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Four reasons why VCs won’t fund games companies

By on March 24, 2010

Alice Taylor (of @wonderlandblog / Channel 4 fame) tweeted last week to ask why games companies couldn’t get VC funding in this country.

I promised an answer in the blog, and here it is.

The basic answer is that they can. However, most games companies (and, in fact, most wannabe entrepreneurs) completely fail to understand what investors want.

Almost all the time. I am continually amazed about little effort games companies put into understanding financiers. And then even more amazed that they get upset when they don’t receive investment.

Point 1: VCs don’t invest in projects

This is the biggest misconception of them all. Games developers are good at pitching projects. For three decades, the most successful developers have honed their skills at pitching to green-light committees at publishers. They are the only customers who really matter, financially, for an independent studio.

So developers polish prototypes. They hone game design. They convince the publishers that *this game* will be the GTA/Modern Warfare/Dragon Age* beater.

Investors don’t care.

Really, they don’t. And what’s more, they shouldn’t. Can an investor seriously claim to know more about what makes a good game than publishers? About what will sell and generate a good risk-weighted return?

An investor is dependent on the developer’s opinion, and frankly, developers have a habit of getting more excited about their concept than the market potential or financial return. (Which is fine, BTW, if you’re happy to outsource all of that stuff to the publisher, and let them take the lion’s share of the profit too).

Investors care about businesses; developers show them projects.

Point 2: Investors want to see a running business, not an idea

Many entrepreneurs (and pretty well anyone who is foolish enough to choose to appear on Dragon’s Den) think ideas are valuable.

Seasoned entrepreneurs know that they are not.

Ask yourself how many ideas there are for games – good games – within your development studio right now. Ten? A hundred? A thousand? I would bet that there are more great ideas than your studio could possibly develop in a century.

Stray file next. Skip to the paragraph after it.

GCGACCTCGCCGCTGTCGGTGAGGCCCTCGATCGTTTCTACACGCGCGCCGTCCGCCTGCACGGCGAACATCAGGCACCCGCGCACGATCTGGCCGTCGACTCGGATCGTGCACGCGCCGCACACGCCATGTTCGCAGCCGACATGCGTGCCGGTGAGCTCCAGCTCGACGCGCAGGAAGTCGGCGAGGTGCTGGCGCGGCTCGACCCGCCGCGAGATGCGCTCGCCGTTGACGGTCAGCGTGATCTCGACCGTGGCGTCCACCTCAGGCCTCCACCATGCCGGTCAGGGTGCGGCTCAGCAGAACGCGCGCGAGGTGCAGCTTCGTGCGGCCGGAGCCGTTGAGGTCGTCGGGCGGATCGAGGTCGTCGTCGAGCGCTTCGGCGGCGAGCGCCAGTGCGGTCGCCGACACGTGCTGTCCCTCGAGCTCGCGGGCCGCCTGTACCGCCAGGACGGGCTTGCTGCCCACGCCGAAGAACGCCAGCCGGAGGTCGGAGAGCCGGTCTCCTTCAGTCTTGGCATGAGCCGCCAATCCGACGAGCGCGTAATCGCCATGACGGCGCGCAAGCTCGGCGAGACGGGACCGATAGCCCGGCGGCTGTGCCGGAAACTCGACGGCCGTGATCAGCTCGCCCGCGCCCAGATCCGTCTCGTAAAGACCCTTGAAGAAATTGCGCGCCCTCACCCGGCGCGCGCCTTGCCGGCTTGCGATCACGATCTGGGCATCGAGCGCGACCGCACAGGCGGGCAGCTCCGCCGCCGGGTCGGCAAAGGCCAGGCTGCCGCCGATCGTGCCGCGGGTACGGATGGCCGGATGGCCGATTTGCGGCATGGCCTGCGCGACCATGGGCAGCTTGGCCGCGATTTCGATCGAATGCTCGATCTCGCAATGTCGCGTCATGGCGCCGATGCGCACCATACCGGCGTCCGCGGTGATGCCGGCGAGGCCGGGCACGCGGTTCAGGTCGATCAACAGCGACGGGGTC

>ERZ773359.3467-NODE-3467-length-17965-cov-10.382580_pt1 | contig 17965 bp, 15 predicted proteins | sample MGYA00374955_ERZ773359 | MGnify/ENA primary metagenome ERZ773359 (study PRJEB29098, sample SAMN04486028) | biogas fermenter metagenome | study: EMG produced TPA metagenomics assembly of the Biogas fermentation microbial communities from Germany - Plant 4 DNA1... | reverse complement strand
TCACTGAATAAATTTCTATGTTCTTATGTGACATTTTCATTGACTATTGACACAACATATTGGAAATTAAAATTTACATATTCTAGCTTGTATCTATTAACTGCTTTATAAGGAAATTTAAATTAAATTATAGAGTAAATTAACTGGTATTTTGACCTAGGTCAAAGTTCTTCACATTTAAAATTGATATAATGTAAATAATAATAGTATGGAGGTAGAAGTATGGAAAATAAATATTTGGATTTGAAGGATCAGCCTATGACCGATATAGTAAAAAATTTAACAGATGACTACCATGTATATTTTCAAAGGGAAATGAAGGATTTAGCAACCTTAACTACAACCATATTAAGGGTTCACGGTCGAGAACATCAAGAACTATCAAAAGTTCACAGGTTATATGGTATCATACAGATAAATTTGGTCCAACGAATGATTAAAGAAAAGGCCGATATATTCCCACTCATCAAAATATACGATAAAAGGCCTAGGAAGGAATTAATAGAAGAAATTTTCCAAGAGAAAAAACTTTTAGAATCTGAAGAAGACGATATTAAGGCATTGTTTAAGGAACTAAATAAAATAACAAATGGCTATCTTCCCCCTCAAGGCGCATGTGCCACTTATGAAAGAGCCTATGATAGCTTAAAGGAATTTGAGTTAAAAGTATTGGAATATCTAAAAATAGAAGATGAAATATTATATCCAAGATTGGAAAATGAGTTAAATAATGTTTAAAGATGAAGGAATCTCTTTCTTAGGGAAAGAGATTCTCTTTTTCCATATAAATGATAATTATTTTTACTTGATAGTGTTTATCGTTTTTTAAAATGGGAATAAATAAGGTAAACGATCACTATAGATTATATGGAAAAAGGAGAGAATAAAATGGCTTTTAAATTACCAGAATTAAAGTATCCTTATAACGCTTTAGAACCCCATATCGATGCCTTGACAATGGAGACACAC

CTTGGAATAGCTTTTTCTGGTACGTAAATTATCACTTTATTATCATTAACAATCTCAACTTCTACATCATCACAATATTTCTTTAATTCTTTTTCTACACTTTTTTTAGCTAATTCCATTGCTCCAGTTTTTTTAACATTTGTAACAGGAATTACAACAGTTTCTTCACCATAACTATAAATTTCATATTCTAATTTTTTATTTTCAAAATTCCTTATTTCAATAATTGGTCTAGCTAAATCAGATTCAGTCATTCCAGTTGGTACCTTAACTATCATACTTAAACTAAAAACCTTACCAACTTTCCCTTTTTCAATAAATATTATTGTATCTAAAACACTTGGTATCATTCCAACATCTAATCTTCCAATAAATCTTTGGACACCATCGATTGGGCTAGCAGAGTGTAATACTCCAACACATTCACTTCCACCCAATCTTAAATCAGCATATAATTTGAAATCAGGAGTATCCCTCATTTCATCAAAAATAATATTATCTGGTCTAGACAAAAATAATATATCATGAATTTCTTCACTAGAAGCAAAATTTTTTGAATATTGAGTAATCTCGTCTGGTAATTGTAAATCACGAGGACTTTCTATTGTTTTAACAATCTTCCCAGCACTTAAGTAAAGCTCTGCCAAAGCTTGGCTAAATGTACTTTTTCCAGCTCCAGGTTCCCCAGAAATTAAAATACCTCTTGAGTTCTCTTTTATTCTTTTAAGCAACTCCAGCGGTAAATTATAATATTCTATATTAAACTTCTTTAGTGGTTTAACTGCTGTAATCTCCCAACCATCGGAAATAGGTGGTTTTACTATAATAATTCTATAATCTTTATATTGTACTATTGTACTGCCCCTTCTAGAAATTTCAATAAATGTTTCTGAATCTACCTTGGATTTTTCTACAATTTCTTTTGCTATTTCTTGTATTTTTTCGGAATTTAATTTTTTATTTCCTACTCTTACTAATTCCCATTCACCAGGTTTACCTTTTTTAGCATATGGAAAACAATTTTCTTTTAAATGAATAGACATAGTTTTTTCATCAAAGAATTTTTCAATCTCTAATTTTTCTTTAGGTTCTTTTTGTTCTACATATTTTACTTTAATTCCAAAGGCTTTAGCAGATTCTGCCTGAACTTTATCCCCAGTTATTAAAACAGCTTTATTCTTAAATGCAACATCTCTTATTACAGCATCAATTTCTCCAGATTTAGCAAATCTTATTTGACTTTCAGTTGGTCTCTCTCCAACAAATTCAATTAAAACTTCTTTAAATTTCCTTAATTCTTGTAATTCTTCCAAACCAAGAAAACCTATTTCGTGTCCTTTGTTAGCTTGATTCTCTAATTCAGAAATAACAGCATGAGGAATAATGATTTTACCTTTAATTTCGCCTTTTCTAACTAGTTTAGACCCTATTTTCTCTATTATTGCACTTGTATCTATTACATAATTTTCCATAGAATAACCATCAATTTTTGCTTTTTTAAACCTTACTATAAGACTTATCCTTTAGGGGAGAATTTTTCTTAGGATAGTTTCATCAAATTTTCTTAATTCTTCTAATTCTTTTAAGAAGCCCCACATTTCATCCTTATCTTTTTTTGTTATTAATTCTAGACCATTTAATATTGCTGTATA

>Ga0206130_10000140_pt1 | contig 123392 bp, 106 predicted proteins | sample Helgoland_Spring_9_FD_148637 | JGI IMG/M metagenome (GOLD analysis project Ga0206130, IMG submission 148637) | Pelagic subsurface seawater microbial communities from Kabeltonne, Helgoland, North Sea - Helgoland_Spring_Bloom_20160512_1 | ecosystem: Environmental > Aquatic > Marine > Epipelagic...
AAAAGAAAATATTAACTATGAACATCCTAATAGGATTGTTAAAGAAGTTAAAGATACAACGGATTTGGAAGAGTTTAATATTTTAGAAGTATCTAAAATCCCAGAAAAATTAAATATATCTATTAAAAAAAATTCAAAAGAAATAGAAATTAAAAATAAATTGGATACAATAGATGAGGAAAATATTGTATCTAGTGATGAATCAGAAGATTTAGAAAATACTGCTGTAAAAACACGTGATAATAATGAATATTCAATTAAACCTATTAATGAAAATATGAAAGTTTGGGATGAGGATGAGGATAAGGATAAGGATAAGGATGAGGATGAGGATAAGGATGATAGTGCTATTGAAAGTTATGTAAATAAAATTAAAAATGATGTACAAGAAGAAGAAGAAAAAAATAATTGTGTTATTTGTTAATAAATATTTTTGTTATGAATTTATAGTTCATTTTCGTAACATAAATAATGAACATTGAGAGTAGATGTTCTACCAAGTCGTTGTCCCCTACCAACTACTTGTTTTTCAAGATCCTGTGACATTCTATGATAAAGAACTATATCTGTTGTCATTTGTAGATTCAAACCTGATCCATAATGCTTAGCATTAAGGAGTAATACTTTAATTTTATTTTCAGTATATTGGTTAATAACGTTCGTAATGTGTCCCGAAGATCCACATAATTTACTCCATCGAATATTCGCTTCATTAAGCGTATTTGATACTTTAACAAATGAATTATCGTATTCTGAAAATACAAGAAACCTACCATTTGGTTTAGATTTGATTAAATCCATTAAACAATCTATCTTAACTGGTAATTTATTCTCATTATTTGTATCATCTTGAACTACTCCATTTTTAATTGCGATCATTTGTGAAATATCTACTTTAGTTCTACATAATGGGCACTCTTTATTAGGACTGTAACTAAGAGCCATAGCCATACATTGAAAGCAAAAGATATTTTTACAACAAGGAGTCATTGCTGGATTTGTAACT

The same is true for investors. They see hundreds of great companies every year, who are already executing on an idea. They see more wannabe entrepreneurs than that, all of whom get frustrated because “if only they had the money, they could turn this brilliant idea into reality.”

Entrepreneurs don’t wait for the money. They do it anyway.

Point 3: VCs want sustainable businesses

Traditional games developers are really difficult for any investor to fund. They look like quite late-stage businesses: they may have hundreds of staff, millions in turnover and a proven track record. But fundamentally, they are always just one deal away from bankruptcy. They look like startups from a risk perspective but are like late stage investments from a reward perspective.

Games developers always think that VCs want too much of their equity; VCs think that the risk is so high they need a huge slug of the company to compensate them for the risk they are taking. There is rarely a meeting of minds.

Broadly speaking, traditional games developers are just too risky for VCs.

Point 4: History sucks

Just taking British examples, investors have seen failures in Warthog, Argonaut, Elixir… They’ve seen poor returns from Lionhead and Kuju. Talking to investors a couple of years ago and they shook their heads sadly about the games industry, saying it was just not for them.

The good news

Investor perception is changing. In fact, I would go so far as to say that we are about to enter another bubble, where too much money is chasing too few assets, and in the ensuing carnage, margins will be competed away, bad companies will survive for too long and good companies will die through hubris and bad luck. (But that’s a topic for another post).

However, for traditional games developers, the news is not all good. Investors don’t want AAA content. They don’t want games that are products, whether those are on console, PSN/XBLA or smartphones.

They want Games As A Service. They want ongoing revenue streams. They want virtual goods. They want free distribution with an upsell model. They want browser-based games.

There is a wall of money flooding into games right now. It just ain’t coming to console.

* * *

Tomorrow, I’ll post about the difference between seed, Series A and Series B funding, why it is so misunderstood by games companies and how getting the wrong investor at the wrong time can destroy your company.

* delete according to your genre preferences

About Nicholas Lovell

Nicholas is the founder of Gamesbrief, a blog dedicated to the business of games. It aims to be informative, authoritative and above all helpful to developers grappling with business strategy. He is the author of a growing list of books about making money in the games industry and other digital media, including How to Publish a Game and Design Rules for Free-to-Play Games, and Penguin-published title The Curve: